“Here is a flag-draped, David-and-Goliath scenario pitting boxer Rocky Balboa, America’s rugged individualist, against Ivan Drago, a Soviet, collectivist, steroid-induced human killing machine,” wrote Michael J. Strada and Harold R. Troper in “Friend or Foe?: Russians in American Film and Foreign Policy, 1933-1991.”
“Having it out in the ring represents even more than the United States versus the Soviet Union,” their analysis continued. “The boxers represent rugged individualism versus collectivism, religious faith versus atheism, the human spirit versus mindless technology, honesty versus duplicity, and freedom versus control.”
The heavy-handed message didn’t quite land with film critics at the time. “‘Rocky IV’ says that Soviets are simplistic animals, incapable of loyalty or of decent human behavior,” wrote Times critic Sheila Benson in 1985. “Stallone adds an interesting codicil: They may be far superior technologically, but not to worry — technology is no match for a pure heart.”
Nevertheless, “Rocky IV” became the highest-grossing installment of the five-film “Rocky” franchise, raking in $300 million worldwide. Drago has been referenced in everything from “Family Guy” and “Chuck” to a John Kerry interview in 2014, and it helped set the stage for decades of Russian villains on screen.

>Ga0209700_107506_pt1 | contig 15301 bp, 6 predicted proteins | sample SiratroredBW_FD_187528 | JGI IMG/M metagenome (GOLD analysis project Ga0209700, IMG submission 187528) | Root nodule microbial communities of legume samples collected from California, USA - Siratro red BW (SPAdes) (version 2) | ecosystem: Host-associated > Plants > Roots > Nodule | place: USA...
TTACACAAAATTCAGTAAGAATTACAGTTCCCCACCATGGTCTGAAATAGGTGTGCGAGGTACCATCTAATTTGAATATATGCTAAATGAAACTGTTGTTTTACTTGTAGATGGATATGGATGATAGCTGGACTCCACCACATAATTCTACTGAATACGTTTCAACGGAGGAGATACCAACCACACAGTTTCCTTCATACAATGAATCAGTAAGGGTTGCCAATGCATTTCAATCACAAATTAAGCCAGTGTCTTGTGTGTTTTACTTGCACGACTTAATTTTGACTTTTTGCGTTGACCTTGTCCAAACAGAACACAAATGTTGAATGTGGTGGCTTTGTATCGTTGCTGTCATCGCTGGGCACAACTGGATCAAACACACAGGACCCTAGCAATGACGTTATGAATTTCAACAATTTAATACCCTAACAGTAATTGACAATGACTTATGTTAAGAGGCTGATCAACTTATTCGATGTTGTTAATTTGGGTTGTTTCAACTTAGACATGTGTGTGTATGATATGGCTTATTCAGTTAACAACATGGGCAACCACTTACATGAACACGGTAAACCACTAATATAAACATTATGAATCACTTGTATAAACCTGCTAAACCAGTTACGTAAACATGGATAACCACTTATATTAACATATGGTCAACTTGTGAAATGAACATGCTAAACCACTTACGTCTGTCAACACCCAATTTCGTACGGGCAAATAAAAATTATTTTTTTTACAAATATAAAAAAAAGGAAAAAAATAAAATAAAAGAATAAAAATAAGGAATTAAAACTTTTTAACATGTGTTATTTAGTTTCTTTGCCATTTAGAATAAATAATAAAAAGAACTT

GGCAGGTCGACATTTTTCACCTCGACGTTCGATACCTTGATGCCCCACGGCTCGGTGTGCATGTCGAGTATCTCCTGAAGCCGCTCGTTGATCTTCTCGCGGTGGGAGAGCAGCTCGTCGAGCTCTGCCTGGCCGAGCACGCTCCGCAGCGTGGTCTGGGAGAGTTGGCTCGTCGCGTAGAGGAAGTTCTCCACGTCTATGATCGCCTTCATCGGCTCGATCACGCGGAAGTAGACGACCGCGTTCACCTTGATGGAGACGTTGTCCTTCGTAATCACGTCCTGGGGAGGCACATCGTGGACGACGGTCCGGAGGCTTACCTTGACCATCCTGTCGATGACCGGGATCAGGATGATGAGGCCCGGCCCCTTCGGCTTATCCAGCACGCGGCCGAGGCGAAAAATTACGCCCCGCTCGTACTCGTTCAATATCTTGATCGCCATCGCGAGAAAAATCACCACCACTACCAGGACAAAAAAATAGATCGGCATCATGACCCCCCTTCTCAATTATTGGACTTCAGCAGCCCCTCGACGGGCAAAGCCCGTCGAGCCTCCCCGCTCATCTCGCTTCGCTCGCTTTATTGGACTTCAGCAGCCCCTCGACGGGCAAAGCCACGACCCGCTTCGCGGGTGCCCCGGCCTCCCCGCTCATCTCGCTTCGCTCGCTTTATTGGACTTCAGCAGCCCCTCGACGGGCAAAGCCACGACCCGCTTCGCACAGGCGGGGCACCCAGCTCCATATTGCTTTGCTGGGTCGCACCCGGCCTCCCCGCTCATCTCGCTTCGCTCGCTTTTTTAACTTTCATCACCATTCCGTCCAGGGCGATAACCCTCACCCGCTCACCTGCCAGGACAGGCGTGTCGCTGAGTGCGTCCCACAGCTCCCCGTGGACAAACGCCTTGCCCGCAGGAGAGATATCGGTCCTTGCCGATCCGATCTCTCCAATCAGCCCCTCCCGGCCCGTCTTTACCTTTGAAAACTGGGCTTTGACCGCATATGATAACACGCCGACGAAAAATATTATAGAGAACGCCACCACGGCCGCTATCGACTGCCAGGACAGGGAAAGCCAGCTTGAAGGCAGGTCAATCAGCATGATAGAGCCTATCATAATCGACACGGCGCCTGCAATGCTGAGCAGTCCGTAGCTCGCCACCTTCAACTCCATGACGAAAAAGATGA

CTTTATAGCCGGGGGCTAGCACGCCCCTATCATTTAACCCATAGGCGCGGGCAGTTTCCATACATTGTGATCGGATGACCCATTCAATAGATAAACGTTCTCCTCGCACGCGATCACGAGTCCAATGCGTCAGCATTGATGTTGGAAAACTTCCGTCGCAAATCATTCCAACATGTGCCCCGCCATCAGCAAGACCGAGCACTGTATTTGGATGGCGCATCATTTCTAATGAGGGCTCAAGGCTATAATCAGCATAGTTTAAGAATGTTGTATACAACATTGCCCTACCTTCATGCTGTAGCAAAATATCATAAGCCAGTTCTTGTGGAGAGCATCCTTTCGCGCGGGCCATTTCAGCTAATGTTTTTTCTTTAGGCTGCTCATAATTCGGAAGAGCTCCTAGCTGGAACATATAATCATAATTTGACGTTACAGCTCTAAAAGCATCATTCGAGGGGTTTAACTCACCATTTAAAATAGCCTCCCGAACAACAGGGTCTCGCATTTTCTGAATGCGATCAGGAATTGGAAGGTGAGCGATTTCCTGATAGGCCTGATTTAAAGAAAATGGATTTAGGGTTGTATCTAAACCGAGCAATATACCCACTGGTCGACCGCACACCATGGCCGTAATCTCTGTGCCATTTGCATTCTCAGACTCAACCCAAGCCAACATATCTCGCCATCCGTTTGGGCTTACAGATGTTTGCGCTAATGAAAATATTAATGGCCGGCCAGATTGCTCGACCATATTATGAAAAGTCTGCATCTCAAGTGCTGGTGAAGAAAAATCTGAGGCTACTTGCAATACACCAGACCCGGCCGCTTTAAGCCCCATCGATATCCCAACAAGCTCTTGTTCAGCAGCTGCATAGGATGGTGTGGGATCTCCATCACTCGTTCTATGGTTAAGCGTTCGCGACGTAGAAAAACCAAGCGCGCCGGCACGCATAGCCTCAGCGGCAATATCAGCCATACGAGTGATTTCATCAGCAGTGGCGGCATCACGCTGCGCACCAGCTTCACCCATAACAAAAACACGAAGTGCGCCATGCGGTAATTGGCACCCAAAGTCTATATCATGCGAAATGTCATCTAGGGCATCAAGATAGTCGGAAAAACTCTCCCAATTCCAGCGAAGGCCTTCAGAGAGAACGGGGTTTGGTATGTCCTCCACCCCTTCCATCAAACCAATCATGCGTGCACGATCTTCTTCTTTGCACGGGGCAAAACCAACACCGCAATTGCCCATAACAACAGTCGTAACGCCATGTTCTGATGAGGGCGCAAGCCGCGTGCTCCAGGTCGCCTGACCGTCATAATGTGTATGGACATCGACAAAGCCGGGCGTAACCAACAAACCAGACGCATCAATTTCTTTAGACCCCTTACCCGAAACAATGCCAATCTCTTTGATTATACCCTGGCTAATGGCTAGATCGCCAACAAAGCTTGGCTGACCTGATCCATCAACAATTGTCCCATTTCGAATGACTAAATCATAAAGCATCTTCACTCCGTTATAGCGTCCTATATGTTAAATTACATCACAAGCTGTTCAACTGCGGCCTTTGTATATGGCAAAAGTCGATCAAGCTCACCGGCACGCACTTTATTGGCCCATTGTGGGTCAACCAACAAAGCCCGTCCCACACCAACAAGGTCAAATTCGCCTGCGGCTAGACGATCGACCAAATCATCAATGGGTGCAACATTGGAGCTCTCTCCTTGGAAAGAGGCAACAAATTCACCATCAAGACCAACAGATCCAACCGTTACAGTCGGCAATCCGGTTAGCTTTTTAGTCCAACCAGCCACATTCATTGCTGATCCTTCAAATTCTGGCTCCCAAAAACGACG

All of this fades far, far into the background in “Creed II,” which presents its once-robotic Russian rivals in a much more empathetic, humanizing light. Directed by Steven Caple Jr., the sequel takes a moving moment to zoom in on Ivan Drago who, upon losing to Rocky Balboa at the end of “Rocky IV,” was banished to Ukraine and has spent three decades in shame and regret.
“Under the old USSR, everything was given to them by the state, and once you failed them, it’s liable to be taken away,” explained co-screenwriter Juel Taylor. “What happens when everything is contingent on you being successful, and you’re not? How does that affect the next 30 years of your life?”